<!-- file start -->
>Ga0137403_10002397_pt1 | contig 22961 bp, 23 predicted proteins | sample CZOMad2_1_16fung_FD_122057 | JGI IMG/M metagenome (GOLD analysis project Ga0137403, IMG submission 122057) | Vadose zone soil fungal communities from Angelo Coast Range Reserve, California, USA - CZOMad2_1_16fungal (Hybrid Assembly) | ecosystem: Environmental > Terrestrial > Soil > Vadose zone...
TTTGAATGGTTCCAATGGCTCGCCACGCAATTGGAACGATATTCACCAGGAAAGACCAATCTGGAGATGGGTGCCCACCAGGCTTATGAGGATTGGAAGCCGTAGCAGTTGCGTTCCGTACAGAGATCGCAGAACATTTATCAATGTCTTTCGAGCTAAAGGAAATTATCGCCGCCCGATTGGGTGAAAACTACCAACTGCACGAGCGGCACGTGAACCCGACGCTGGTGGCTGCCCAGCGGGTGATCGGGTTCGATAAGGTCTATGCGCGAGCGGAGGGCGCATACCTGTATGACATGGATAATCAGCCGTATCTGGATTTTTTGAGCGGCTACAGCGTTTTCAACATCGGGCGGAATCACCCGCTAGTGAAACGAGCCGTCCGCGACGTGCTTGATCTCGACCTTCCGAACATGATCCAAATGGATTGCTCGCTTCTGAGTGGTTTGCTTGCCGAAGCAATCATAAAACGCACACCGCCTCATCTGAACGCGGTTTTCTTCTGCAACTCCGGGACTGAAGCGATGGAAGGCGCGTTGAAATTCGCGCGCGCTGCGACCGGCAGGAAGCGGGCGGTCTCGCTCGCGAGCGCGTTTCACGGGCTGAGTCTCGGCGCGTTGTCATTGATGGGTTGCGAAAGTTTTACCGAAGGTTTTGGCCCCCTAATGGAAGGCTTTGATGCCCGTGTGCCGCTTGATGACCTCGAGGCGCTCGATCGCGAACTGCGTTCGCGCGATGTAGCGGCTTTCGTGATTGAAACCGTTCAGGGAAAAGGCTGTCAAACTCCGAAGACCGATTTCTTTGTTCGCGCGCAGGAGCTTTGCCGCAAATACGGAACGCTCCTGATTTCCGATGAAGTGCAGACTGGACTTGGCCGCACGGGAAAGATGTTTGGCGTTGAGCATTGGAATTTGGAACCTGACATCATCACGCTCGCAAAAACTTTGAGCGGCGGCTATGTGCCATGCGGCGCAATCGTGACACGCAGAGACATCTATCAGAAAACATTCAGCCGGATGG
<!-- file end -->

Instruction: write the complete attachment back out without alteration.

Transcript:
>Ga0137403_10002397_pt1 | contig 22961 bp, 23 predicted proteins | sample CZOMad2_1_16fung_FD_122057 | JGI IMG/M metagenome (GOLD analysis project Ga0137403, IMG submission 122057) | Vadose zone soil fungal communities from Angelo Coast Range Reserve, California, USA - CZOMad2_1_16fungal (Hybrid Assembly) | ecosystem: Environmental > Terrestrial > Soil > Vadose zone...
TTTGAATGGTTCCAATGGCTCGCCACGCAATTGGAACGATATTCACCAGGAAAGACCAATCTGGAGATGGGTGCCCACCAGGCTTATGAGGATTGGAAGCCGTAGCAGTTGCGTTCCGTACAGAGATCGCAGAACATTTATCAATGTCTTTCGAGCTAAAGGAAATTATCGCCGCCCGATTGGGTGAAAACTACCAACTGCACGAGCGGCACGTGAACCCGACGCTGGTGGCTGCCCAGCGGGTGATCGGGTTCGATAAGGTCTATGCGCGAGCGGAGGGCGCATACCTGTATGACATGGATAATCAGCCGTATCTGGATTTTTTGAGCGGCTACAGCGTTTTCAACATCGGGCGGAATCACCCGCTAGTGAAACGAGCCGTCCGCGACGTGCTTGATCTCGACCTTCCGAACATGATCCAAATGGATTGCTCGCTTCTGAGTGGTTTGCTTGCCGAAGCAATCATAAAACGCACACCGCCTCATCTGAACGCGGTTTTCTTCTGCAACTCCGGGACTGAAGCGATGGAAGGCGCGTTGAAATTCGCGCGCGCTGCGACCGGCAGGAAGCGGGCGGTCTCGCTCGCGAGCGCGTTTCACGGGCTGAGTCTCGGCGCGTTGTCATTGATGGGTTGCGAAAGTTTTACCGAAGGTTTTGGCCCCCTAATGGAAGGCTTTGATGCCCGTGTGCCGCTTGATGACCTCGAGGCGCTCGATCGCGAACTGCGTTCGCGCGATGTAGCGGCTTTCGTGATTGAAACCGTTCAGGGAAAAGGCTGTCAAACTCCGAAGACCGATTTCTTTGTTCGCGCGCAGGAGCTTTGCCGCAAATACGGAACGCTCCTGATTTCCGATGAAGTGCAGACTGGACTTGGCCGCACGGGAAAGATGTTTGGCGTTGAGCATTGGAATTTGGAACCTGACATCATCACGCTCGCAAAAACTTTGAGCGGCGGCTATGTGCCATGCGGCGCAATCGTGACACGCAGAGACATCTATCAGAAAACATTCAGCCGGATGG